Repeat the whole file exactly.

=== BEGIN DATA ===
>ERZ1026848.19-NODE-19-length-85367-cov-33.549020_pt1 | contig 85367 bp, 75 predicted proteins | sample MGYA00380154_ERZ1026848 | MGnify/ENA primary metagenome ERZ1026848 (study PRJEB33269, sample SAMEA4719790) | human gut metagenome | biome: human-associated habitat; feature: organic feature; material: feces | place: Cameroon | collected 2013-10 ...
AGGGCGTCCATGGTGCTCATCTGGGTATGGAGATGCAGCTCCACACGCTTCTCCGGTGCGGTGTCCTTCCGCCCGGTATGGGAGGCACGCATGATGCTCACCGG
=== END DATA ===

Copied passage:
>ERZ1026848.19-NODE-19-length-85367-cov-33.549020_pt1 | contig 85367 bp, 75 predicted proteins | sample MGYA00380154_ERZ1026848 | MGnify/ENA primary metagenome ERZ1026848 (study PRJEB33269, sample SAMEA4719790) | human gut metagenome | biome: human-associated habitat; feature: organic feature; material: feces | place: Cameroon | collected 2013-10 ...
AGGGCGTCCATGGTGCTCATCTGGGTATGGAGATGCAGCTCCACACGCTTCTCCGGTGCGGTGTCCTTCCGCCCGGTATGGGAGGCACGCATGATGCTCACCGG